SOUTH CHARLESTON, W.Va. — The West Virginia State Chapter of the National Wild Turkey Federation recently honored three DNR staff members for outstanding service during 2012. The awards were presented during the organization’s banquet on Jan. 12.
Lee Strawn was recognized as the 2012 Outstanding Wildlife Manager of the Year. This award is presented annually to a wildlife manager in West Virginia who has demonstrated outstanding commitment to excellence in the field of wildlife management, including conservation of the wild turkey.
Strawn began his career with the Wildlife Resources Section in 2001, working as wildlife manager on the Pleasant Creek, Teter Creek Lake and Upper Deckers Creek Wildlife Management Areas. In 2006, he was transferred to Romney and assigned to the South Branch, Nathaniel Mountain and Fort Mill Ridge WMAs.
Strawn initiated a wide variety of wildlife habitat enhancement projects on these WMAs, including wildlife plantings, mowing of wildlife clearings, active timber management, and installation of road closures. He also made significant contributions to DNR’s chronic wasting disease surveillance and management efforts.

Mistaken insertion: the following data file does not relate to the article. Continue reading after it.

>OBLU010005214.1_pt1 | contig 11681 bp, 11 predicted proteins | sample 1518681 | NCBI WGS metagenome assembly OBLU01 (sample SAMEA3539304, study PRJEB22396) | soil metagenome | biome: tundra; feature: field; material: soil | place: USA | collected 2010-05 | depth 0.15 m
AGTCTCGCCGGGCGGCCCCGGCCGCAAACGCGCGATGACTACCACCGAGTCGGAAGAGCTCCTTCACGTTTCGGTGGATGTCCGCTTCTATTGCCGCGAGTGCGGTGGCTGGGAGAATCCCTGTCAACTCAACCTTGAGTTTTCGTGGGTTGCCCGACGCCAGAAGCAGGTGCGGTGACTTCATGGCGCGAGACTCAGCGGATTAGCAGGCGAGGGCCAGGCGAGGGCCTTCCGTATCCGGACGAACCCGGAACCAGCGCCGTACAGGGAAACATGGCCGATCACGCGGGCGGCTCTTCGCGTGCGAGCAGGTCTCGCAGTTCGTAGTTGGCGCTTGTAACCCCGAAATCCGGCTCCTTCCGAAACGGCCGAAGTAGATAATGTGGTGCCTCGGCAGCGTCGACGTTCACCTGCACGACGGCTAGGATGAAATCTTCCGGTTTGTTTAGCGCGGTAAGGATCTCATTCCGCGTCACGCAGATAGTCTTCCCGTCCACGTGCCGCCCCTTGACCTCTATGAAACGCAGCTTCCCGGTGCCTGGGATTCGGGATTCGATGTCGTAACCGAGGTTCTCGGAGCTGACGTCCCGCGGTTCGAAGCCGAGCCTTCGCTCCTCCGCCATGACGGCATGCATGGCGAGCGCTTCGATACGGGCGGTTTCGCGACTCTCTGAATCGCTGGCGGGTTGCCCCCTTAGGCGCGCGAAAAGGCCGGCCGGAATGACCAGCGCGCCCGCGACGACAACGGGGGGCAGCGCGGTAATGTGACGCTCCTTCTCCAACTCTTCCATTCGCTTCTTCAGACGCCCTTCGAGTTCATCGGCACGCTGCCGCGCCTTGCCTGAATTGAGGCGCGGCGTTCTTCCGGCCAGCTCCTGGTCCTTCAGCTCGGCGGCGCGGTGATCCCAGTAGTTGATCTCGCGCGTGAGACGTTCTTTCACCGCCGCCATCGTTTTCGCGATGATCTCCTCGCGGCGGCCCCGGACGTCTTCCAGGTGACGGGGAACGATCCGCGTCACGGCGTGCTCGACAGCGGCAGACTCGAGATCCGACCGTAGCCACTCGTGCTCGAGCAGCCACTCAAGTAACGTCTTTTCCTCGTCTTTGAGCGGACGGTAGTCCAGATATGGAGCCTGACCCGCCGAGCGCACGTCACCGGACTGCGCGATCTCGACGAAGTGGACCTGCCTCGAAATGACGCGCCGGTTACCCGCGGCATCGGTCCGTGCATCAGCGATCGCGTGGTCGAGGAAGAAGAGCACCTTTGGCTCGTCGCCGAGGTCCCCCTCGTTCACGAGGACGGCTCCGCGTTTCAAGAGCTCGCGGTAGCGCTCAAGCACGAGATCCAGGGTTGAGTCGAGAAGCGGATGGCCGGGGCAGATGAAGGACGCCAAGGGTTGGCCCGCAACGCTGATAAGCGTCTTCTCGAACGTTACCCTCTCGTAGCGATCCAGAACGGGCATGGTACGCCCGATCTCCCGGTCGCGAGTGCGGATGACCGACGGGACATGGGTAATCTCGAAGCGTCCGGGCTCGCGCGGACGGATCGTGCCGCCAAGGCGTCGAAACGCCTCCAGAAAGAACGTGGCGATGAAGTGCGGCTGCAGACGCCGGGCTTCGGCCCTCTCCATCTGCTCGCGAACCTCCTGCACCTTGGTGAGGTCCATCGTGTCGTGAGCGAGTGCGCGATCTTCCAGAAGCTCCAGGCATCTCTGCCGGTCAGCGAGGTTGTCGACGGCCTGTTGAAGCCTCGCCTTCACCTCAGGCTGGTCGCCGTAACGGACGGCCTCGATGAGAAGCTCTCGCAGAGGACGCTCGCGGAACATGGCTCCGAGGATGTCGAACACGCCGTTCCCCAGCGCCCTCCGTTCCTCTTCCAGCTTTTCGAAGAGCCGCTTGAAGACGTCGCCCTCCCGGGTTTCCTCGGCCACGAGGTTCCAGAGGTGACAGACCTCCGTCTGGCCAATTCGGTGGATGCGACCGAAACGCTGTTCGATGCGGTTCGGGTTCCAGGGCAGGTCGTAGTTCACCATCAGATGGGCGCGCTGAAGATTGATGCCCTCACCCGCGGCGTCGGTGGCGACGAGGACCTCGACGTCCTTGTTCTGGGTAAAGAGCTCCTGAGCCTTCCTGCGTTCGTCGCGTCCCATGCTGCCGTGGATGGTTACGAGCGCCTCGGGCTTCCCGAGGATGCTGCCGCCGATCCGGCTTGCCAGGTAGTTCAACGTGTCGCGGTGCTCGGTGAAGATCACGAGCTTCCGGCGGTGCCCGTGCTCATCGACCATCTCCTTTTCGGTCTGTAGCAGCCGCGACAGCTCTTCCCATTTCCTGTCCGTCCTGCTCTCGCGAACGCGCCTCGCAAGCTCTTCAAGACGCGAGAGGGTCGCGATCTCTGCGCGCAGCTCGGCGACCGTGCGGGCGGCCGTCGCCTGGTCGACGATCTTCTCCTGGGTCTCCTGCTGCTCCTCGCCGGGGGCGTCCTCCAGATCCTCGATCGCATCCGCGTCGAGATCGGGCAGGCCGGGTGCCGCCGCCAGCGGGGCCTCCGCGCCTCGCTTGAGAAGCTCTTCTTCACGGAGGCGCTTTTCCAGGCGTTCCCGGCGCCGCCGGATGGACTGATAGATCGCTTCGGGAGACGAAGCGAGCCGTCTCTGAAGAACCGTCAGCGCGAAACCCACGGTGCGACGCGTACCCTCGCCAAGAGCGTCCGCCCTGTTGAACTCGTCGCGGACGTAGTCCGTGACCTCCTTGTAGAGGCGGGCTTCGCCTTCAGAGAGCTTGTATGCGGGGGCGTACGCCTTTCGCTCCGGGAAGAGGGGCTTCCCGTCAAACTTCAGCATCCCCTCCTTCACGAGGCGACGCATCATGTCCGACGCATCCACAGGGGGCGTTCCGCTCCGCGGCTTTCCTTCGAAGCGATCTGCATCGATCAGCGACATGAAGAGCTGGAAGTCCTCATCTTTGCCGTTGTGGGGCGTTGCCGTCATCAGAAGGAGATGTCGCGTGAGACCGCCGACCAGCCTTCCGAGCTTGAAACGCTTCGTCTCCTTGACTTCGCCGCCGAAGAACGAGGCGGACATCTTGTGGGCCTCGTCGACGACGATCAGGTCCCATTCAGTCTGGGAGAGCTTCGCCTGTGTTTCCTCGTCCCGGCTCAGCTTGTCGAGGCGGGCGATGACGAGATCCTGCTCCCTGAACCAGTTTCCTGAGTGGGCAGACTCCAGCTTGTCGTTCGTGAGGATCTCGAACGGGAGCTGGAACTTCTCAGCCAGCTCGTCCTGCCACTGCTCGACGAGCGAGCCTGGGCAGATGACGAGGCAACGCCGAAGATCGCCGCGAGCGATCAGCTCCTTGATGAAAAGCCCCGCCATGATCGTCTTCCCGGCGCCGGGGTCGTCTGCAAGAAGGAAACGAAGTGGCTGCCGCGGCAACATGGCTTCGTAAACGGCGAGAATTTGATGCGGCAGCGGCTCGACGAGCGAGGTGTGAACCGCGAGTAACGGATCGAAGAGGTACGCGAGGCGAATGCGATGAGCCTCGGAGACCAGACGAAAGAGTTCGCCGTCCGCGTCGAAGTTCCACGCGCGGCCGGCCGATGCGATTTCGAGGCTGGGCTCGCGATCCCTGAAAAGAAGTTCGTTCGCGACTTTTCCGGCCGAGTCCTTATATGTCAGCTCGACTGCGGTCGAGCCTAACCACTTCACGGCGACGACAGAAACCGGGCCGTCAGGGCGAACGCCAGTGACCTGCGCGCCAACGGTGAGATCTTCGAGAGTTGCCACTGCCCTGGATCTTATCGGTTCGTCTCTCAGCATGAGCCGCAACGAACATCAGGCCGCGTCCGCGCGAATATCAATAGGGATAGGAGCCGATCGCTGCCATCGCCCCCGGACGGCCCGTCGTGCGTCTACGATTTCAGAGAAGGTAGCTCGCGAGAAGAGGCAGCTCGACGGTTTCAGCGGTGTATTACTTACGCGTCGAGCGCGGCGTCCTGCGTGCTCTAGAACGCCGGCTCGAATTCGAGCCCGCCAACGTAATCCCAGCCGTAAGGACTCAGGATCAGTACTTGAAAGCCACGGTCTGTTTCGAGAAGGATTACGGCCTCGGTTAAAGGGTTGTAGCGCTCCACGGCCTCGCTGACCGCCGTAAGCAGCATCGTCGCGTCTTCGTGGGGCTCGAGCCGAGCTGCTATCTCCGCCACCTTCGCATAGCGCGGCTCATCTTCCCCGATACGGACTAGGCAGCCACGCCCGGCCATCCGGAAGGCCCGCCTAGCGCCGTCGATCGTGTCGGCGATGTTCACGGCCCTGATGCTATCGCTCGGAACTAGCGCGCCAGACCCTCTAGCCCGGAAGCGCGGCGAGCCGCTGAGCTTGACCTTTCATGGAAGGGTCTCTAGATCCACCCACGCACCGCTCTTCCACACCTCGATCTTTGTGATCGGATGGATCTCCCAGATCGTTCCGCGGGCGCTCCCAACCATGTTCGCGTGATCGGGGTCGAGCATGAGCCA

In his nomination letter, District Wildlife Biologist Rich Rogers wrote, “Lee Strawn is an extremely competent and resourceful wildlife manager.” Curtis I. Taylor, chief of the Wildlife Resources Section, said “The sportsmen and women of West Virginia are very well served by this knowledgeable and hardworking wildlife professional.”
Also at the banquet, Natural Resources Police Officers Jason Hudson and Andy Lyons were honored with the Sharp Spur Award given yearly to the officer who does the most on wild turkey-related enforcement and activities. This year, officers Hudson and Lyons were both nominated because of an unusual case in Summers County.
“This case involved two individuals who were killing multiple turkeys out of season, videoing the hunts and putting some of them on YouTube,” explained Capt. Larry Case. “This was a lengthy investigation, and resulted in more than 16 convictions on the two subjects on charges of illegally taking turkeys and more than $4,000 in related fines and costs. This case involved some complicated issues with the Internet and YouTube, and I’m proud the officers were recognized for their exemplary actions and results.”